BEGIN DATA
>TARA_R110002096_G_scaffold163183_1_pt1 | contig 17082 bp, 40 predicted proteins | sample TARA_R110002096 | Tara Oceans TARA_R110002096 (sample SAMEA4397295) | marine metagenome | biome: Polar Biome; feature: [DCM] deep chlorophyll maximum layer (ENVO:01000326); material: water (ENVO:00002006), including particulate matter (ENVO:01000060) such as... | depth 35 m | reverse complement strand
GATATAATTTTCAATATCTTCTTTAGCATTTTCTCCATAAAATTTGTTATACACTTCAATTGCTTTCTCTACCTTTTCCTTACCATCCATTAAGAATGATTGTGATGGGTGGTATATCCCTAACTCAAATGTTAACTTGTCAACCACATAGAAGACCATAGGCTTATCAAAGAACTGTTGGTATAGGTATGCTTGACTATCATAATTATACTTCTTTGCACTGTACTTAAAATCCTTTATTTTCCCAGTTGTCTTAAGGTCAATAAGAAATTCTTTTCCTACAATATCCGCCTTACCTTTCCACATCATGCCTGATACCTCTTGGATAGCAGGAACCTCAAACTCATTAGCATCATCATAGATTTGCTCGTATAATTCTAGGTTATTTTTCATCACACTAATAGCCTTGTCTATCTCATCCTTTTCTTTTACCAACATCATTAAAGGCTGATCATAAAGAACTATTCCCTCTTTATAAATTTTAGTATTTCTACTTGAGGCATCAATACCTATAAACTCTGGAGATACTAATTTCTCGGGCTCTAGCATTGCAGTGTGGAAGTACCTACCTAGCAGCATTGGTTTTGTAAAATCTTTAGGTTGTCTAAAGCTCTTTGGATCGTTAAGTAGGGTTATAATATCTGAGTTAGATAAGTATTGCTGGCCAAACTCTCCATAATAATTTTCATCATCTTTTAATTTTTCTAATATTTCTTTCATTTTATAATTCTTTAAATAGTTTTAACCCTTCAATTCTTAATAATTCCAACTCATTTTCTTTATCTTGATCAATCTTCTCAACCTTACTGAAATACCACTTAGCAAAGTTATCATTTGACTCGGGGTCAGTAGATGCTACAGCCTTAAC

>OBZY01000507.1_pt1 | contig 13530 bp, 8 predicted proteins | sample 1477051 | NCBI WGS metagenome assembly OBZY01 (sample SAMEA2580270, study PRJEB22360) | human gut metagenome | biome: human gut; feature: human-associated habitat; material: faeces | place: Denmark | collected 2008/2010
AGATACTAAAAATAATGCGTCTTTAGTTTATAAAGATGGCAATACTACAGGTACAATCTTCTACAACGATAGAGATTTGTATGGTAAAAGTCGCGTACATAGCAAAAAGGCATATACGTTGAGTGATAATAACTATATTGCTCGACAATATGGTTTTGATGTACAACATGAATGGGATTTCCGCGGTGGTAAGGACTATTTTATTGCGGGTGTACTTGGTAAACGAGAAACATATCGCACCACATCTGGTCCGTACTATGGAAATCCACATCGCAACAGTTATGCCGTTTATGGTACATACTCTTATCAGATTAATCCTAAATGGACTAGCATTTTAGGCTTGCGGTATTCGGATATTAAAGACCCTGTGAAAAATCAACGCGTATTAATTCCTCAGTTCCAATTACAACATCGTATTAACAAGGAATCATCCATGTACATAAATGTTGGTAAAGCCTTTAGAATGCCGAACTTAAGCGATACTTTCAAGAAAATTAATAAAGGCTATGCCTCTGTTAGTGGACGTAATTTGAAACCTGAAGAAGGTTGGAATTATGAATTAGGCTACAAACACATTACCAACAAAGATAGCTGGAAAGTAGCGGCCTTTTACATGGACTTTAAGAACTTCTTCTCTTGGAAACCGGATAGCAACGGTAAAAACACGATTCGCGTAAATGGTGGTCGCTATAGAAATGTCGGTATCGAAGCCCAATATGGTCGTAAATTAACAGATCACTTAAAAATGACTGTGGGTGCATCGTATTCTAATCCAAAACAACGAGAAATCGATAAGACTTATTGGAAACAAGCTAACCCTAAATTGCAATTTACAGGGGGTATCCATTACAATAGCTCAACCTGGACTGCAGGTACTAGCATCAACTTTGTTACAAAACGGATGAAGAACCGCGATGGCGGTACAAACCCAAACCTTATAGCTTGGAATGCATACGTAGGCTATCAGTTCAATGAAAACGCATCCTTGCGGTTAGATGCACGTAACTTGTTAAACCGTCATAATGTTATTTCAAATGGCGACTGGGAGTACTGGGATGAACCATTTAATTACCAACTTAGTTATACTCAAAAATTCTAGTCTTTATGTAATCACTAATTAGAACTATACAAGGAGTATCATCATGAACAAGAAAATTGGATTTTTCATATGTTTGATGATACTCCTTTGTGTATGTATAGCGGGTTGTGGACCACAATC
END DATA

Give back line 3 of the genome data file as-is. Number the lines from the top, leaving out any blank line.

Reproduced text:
>OBZY01000507.1_pt1 | contig 13530 bp, 8 predicted proteins | sample 1477051 | NCBI WGS metagenome assembly OBZY01 (sample SAMEA2580270, study PRJEB22360) | human gut metagenome | biome: human gut; feature: human-associated habitat; material: faeces | place: Denmark | collected 2008/2010